What are you doing to your beautiful software?

By request, I’m reposting this from a private message I sent, exasperated, to customer support, not knowing where it should go.

Before I begin, I’d like to share some background.

I’m a programmer and artist. I have software libraries hosted in maven-central. I’ve

been using various 3D software packages since the 90s, from Adobe Dimensions all the way up to Cinema 4D and ZBrush. I’ve had occasion to build models for video games, architectural models, landscaping demos and real-world plant assets, and so on. I currently make software and hardware purchasing recommendations for a small landscaping and lawn irrigation company. In other words, I’m familiar with a lot of cross-cutting concerns here, I have stake in this industry and I’m invested in having good tools and technology at my disposal.

So I ask in all seriousness: What are you doing to your beautiful software?!

When I picked up this software for the first time, before it was divested from Google, it was simple, elegant, and made its value proposition immediately: You could take a floor plan, drop a quad on the floor of the correct size, set the texture of the quad to the floorplan, and pretty much just trace out the house or building, extruding it up and getting an effortless preview of how it would look. Implication lines make it easy to line features up, and keep them straight or straighten them. Other tools made it easy to generate information about real-world sizes or areas.

Today, I find the program hobbled. Texture mapping is a premium feature.

Texture mapping.

I find this offensive.

The cloud “features” have negative value to me. They’re a particularly pale shadow of Google Drive, and if I needed that feature I’d rather use Drive as I’m already familiar with the flow of granting other people access to files there. I’m not even sure whether you can do that in Trimble’s cloud. In fact, a sketchup viewer plugin for Drive might actually be a positive value.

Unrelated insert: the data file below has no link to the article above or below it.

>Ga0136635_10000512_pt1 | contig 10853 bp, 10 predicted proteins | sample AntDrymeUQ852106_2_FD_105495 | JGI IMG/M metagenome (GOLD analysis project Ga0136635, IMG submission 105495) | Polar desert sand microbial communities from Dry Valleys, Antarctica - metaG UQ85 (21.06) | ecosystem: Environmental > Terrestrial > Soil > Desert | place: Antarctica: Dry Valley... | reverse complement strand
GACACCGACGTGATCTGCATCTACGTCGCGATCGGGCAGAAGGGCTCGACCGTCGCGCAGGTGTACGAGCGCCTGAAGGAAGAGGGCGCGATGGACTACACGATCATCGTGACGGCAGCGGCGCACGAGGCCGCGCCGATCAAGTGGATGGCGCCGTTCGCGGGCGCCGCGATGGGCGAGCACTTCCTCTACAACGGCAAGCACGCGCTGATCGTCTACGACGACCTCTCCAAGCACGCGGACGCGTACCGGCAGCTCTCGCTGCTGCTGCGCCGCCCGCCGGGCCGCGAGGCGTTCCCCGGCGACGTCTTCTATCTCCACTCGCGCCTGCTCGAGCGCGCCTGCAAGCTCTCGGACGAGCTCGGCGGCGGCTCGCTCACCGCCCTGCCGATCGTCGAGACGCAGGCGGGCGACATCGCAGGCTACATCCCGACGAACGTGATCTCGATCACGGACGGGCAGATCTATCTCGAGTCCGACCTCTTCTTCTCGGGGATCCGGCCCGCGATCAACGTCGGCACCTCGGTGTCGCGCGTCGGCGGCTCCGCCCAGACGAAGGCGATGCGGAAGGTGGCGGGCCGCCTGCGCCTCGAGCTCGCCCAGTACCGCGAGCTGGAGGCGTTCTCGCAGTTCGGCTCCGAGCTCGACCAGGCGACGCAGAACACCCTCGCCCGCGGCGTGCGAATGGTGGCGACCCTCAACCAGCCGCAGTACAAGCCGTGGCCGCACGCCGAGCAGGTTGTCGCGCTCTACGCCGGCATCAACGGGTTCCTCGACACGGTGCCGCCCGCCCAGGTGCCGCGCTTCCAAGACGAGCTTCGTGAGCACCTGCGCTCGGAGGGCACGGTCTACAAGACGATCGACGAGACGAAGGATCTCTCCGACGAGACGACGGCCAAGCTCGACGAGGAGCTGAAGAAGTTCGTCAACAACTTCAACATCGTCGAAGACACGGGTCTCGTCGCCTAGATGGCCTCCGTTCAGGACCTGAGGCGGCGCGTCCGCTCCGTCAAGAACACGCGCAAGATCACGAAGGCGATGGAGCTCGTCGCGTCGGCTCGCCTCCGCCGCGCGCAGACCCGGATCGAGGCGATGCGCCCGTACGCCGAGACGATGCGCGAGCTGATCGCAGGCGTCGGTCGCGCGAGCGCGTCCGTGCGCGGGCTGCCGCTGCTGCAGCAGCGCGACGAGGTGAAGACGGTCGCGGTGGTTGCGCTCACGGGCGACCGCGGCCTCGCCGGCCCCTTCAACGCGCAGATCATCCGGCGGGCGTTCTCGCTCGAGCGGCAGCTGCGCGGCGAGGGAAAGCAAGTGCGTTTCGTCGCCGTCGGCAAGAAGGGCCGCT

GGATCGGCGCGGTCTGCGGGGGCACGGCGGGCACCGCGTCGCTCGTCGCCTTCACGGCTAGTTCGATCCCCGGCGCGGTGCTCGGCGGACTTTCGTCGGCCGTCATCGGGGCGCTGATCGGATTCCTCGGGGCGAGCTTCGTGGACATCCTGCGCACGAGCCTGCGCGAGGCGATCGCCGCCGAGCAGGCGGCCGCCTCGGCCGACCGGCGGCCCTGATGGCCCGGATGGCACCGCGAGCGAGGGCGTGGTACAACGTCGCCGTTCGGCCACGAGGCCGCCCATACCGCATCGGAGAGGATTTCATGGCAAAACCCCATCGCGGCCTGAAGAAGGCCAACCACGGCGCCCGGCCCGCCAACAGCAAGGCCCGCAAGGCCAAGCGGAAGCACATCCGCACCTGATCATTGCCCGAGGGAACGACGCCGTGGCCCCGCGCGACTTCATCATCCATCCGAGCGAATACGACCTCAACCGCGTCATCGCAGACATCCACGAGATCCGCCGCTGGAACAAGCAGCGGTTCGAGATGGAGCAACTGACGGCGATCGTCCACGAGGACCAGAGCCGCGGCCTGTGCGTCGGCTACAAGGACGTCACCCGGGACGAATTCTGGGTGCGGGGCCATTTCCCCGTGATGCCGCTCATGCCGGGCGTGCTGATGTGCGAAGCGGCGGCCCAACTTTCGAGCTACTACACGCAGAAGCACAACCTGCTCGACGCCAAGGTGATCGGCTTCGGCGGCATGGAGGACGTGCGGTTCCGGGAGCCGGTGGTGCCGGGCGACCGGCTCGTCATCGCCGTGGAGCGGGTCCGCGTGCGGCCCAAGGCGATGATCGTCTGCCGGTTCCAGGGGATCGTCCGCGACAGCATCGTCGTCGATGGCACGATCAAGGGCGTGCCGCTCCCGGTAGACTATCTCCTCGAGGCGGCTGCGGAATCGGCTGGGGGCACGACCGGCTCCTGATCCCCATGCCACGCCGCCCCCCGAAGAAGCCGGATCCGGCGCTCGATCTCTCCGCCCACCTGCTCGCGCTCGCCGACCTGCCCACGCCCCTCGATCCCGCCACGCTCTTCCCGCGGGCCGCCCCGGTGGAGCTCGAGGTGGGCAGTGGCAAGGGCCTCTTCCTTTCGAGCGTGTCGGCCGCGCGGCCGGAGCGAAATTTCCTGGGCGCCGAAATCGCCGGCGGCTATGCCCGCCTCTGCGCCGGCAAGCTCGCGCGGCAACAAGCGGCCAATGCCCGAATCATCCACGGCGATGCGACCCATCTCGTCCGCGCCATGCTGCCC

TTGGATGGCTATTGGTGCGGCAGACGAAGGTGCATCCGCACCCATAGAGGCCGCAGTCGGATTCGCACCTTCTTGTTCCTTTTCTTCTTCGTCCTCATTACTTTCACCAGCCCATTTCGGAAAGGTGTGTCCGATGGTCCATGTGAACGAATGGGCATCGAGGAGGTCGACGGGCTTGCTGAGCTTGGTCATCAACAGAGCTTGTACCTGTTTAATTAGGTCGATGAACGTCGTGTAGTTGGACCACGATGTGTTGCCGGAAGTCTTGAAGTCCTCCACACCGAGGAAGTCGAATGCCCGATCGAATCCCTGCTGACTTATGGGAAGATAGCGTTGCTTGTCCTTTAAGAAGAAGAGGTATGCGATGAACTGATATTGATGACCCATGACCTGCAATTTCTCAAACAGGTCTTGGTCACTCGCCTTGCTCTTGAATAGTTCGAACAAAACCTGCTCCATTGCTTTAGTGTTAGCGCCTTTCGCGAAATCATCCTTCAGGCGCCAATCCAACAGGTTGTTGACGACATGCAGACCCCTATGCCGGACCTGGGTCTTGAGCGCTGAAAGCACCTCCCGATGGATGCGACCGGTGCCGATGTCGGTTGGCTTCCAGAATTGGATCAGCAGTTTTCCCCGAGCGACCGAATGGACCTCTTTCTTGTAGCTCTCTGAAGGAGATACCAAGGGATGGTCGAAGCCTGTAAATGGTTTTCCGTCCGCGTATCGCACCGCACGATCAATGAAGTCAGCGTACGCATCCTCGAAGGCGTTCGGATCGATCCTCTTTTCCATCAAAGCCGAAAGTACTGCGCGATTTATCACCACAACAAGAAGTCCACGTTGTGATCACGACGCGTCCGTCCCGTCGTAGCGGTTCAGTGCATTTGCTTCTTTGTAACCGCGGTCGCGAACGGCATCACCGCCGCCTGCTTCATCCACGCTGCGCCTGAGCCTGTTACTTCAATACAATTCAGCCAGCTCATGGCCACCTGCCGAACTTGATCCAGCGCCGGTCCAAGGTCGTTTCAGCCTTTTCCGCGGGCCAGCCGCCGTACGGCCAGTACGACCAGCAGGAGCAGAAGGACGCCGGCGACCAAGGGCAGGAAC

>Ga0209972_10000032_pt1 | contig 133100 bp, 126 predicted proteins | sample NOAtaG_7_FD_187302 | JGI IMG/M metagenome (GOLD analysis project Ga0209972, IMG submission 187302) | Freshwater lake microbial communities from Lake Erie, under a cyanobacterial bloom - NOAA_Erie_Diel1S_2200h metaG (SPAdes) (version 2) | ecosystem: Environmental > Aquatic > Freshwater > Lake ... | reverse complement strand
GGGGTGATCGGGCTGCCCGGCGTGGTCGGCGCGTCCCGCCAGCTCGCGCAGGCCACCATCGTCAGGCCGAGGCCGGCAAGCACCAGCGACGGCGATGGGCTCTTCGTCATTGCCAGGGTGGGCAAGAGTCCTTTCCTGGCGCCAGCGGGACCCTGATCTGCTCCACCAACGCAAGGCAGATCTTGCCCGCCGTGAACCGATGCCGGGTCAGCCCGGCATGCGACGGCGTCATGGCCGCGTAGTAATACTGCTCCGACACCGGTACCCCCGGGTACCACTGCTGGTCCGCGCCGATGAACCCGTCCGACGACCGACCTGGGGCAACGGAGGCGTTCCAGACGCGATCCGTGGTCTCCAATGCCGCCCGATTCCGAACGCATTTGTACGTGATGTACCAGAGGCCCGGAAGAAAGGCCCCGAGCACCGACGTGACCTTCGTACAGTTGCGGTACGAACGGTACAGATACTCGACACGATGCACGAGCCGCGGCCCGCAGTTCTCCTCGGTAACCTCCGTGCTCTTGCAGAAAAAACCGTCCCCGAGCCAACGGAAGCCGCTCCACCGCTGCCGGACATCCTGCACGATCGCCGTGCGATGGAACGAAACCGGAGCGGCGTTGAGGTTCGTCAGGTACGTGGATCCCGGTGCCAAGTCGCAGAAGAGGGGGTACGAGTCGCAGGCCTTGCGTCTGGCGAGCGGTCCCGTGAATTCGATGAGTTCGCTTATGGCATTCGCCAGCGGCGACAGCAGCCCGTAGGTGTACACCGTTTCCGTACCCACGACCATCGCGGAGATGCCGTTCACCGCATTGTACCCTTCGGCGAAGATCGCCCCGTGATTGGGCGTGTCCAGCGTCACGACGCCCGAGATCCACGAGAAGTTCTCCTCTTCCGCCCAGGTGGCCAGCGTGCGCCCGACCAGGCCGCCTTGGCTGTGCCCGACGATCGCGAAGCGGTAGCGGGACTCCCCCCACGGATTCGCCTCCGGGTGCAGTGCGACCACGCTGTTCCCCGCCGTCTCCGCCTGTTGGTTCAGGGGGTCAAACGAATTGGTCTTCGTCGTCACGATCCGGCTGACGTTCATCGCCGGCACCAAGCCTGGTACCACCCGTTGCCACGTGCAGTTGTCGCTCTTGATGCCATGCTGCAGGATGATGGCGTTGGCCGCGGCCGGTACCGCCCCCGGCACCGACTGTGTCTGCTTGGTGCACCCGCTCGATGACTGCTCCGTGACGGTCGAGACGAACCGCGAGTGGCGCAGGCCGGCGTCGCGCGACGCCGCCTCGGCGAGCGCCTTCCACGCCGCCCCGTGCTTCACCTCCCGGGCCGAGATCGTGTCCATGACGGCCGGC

Running in a browser has done nothing but awful things to the program. Firefox in particular doesn’t seem to supply it with sufficient information about the shift key, so panning and multi-selecting are often painful processes now. Even though it’s certainly an electron app, and may have always been, it’d be a much better user experience to download, run standalone, and save local skp files like before.

Feature selection for most packages is strange. As a personal user I have never asked for nor need email, phone, or forum support. As a personal user I don’t need an AR mobile viewer, although professionally I’ve had occasion to need this. I’m somewhat shocked at the drop of collada support, though STL is welcome. The lack of wavefront OBJ/MTL export has always been confusing and limited sketchp’s usefulness as a one-stop hard surface modeling tool. The license page and the free edition have completely failed to explain to me what “dynamic components” are. I assume these are distinct from ordinary Ruby extensions in some way I’m unclear on. Ruby, by the way, is a dying language, it already feels like plugins are written in Latin. Even if you have to webpack V8 to sandbox it, I strongly recommend migrating to js in the future.

At its current feature-set, the free version is just enough to whet your appetite for hard surface modeling, but then encourages export to Blender for cleanup, decimation, and export to whatever format is desired. I’m almost at the point of recommending to new artists just learning hard surface modeling in Blender and skipping SketchUp, which is a crying shame considering how bad Blender’s UI is. From the beginning SketchUp had an opportunity to step in and take the low-poly modeling crown, and so far we’re all just sitting there waiting for it to happen.

Pricing is problematic. With features available currently between all versions, if I could get a personal downloaded edition for $60, even if I had to pay for new versions I’d pick it up and recommend the same to others. Likewise, if a professional version hung around $119-299 perpetual, download, with the AR visualization tool, I’d probably wind up recommending the product. In order to hit the institutional pricing you’re asking for, a groundbreaking pencil tool is great but it just isn’t enough. If the platform doesn’t diversify somehow, eventually someone will recreate the pencil and Trimble will have nothing left to sell.

Take ZBrush. They started a trend of amazing high-detail soft-body sculpting tools. When mudbox came out, they had already stepped out into world-class vertex painting, decimation, and retopology tools. Even then, with its clear superiority and diversity, Zbrush currently has a single-user, perpetual download license allowing commercial use of ZBrushCore for $179.95.

For now, I’ll continue slowly migrating to Blender and FreeCAD for all my hard-surface 3D modeling needs. But please consider making some changes and staying relevant.